FDA plans ban on trans-fat

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Microwave popcorn, frozen pizza, refrigerated cookie dough and coffee creamer are all items that can be found in the kitchens of college students for convenience, but coming this new year they will be modified with the removal of trans fat.

Trans-fat is considered unhealthy because of the effects it has on the body. It can cause health problems such as heart disease and diabetes. The Food and Drug Administration is taking actions to reduce the intake of trans fats by mandating the removal of hydrogenated oils from most food.

According to the FDA, the removal of trans-fat could prevent a potential 20,000 heart attacks and 7,000 deaths a year.

Adam James, personal trainer at the California Baptist University Recreation Center, explains why trans-fat strips food of their nutritional value.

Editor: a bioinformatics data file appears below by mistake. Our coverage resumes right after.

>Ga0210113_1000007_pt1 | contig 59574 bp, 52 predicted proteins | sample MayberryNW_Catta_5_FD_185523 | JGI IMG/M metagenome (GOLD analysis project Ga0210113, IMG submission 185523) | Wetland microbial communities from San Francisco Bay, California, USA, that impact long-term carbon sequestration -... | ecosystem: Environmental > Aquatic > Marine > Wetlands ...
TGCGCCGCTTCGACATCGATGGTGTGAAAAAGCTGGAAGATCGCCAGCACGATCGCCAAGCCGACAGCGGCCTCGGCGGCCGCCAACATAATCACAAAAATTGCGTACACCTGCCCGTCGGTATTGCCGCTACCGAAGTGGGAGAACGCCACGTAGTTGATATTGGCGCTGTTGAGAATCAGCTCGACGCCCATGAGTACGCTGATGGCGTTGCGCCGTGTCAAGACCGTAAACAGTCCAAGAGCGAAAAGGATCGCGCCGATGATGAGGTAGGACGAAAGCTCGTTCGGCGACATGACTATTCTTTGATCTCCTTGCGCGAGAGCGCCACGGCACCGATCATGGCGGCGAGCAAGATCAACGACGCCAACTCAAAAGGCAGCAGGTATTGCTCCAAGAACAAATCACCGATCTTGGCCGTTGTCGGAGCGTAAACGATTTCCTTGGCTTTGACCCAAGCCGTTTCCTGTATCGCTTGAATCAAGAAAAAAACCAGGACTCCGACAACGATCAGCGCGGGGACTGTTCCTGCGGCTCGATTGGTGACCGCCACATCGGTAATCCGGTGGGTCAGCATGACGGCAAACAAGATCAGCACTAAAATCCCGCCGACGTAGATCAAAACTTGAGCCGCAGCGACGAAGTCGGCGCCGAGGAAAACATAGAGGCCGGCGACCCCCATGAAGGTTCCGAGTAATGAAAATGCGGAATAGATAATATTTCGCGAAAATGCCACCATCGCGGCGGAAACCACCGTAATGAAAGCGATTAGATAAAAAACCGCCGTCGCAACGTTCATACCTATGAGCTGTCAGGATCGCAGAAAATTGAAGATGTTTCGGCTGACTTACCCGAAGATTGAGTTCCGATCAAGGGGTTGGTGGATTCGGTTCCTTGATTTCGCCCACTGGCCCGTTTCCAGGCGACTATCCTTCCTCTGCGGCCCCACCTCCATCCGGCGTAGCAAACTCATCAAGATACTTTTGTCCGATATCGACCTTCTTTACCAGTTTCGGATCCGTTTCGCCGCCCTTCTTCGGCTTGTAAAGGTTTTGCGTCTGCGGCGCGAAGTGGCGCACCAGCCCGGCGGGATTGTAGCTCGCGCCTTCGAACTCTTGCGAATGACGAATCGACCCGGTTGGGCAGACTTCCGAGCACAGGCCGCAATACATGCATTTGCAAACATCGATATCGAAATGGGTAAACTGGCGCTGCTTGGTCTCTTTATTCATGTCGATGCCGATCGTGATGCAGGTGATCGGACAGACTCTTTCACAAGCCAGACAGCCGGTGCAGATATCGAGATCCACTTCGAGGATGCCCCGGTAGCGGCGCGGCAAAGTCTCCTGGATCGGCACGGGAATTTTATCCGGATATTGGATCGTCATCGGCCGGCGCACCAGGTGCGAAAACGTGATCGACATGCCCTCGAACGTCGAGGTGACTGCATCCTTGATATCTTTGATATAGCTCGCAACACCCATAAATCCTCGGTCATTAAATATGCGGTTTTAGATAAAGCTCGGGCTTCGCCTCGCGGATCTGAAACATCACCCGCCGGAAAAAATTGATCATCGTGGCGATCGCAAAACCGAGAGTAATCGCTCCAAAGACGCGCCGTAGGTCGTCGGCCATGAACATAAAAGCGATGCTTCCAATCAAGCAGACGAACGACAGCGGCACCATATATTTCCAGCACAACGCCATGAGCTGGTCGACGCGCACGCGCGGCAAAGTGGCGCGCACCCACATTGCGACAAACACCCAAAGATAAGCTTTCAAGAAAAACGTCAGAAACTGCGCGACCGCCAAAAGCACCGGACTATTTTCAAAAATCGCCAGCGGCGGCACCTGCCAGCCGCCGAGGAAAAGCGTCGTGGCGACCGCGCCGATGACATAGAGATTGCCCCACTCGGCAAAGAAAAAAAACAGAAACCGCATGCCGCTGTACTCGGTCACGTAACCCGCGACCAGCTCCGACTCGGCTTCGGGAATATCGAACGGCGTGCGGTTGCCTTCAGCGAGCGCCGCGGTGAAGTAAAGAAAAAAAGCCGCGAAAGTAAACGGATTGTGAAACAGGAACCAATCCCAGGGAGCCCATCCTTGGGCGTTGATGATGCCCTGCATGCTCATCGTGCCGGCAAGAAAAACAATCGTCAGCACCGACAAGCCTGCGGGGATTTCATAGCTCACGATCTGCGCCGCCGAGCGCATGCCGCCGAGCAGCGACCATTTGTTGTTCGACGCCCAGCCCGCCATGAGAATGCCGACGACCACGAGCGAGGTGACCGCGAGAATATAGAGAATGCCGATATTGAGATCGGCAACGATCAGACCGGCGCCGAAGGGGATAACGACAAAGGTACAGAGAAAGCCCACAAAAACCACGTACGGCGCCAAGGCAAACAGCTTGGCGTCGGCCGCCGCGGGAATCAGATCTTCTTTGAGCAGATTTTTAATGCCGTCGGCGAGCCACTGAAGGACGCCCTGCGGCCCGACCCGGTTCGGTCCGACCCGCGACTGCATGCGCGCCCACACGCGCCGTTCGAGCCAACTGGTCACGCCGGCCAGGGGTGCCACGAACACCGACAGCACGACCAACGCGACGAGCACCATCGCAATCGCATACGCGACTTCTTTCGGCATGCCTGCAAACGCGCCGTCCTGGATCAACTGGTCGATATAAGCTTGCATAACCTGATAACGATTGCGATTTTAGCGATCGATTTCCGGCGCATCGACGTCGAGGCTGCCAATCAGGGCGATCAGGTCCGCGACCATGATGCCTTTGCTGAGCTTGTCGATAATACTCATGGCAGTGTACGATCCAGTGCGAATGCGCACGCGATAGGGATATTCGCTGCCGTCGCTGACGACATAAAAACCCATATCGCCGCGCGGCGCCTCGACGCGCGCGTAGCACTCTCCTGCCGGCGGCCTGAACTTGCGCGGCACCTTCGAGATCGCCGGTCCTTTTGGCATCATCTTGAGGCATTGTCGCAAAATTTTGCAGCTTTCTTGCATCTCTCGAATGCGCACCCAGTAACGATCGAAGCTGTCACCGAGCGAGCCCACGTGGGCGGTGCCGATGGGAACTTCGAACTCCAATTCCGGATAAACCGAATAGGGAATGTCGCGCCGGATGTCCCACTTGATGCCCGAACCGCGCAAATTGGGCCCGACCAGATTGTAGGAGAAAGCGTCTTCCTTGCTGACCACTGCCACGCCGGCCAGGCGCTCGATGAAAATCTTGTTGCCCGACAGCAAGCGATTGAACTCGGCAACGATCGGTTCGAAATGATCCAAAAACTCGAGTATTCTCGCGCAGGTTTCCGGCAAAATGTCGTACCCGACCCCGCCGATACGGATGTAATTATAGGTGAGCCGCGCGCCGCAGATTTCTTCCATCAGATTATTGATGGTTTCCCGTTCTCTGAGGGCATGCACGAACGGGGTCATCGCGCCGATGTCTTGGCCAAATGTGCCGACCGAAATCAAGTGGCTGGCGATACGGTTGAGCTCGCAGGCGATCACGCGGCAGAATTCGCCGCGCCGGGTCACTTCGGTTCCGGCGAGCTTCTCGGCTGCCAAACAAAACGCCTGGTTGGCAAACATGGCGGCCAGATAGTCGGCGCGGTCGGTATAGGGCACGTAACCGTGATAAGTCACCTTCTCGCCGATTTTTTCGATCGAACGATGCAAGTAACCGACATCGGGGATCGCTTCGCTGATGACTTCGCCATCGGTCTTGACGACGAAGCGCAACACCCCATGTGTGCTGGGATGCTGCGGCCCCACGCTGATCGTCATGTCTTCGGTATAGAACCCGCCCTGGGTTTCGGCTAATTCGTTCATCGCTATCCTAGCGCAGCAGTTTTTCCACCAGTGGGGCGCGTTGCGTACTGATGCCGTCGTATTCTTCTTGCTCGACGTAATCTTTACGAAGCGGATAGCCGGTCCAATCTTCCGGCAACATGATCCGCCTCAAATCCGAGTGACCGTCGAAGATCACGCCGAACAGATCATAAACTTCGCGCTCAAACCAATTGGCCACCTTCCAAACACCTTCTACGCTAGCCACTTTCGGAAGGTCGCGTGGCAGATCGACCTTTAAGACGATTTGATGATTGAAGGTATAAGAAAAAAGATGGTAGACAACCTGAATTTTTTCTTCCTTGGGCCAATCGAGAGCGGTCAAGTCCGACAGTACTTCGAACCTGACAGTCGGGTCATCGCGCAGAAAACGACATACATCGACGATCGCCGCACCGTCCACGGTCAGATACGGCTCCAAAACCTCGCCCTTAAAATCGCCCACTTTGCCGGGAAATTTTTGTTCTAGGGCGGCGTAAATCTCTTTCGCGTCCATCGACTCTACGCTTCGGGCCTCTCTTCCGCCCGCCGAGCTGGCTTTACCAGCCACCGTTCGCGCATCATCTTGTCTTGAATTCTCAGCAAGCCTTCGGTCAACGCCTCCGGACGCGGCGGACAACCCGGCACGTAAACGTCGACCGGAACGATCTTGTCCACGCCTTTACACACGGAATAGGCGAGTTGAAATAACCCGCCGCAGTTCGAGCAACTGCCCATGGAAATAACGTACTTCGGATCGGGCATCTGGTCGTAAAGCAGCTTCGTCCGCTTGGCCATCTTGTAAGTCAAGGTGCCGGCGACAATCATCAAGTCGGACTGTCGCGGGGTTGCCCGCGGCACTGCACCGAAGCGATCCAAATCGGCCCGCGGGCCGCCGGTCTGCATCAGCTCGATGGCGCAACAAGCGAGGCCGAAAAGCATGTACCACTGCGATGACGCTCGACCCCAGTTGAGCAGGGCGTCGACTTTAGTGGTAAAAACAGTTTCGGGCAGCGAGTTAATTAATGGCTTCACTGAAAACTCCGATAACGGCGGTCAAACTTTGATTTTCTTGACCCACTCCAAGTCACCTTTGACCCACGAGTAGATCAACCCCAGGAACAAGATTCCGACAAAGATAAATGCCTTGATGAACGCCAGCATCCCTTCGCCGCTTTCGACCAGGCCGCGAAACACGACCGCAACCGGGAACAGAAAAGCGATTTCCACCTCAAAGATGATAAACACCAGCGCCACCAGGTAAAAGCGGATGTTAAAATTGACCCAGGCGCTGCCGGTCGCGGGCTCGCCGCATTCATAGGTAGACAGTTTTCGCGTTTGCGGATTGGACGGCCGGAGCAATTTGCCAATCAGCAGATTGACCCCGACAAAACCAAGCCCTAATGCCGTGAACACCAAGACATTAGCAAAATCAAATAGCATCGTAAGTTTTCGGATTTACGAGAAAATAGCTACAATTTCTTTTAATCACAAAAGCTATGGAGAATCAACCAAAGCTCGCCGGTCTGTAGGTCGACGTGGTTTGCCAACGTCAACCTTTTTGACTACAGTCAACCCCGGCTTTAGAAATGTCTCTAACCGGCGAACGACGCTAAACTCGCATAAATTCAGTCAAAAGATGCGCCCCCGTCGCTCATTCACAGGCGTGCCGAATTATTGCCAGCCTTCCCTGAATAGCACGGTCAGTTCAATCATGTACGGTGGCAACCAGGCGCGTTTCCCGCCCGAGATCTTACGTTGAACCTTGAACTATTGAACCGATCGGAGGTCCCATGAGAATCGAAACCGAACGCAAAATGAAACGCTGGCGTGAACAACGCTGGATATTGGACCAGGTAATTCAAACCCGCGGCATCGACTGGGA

“Trans-fat lowers high-density lipoprotein, which is good cholesterol, and raises low-density lipoprotein, which is the bad cholesterol,” James said. “Trans-fat also elevates the risk of heart disease.”

Trans-fat is used to improve the texture, shelf life and flavor of foods.

The ban on trans-fat will bring change across the United States. The FDA plans to end the use of partially hydrogenated oils, which are the prime source of trans-fat. These changes by the FDA will take place in January 2014.

Changes at California Baptist University have already taken place.

Brad Martin, executive chef at Provider, ex plains that trans-fat has already been removed from the food at CBU.

“Provider jumped ahead of the curve and took out trans fat and we do not use any oils that have trans-fat,” Martin said. “We took the proactive march as a company before  the ban became nationwide.”

Products favored among students will not necessarily be taken off the dinner menu, but will be modified to no longer contain hydrogenated oils.

About Ashley Dinkel

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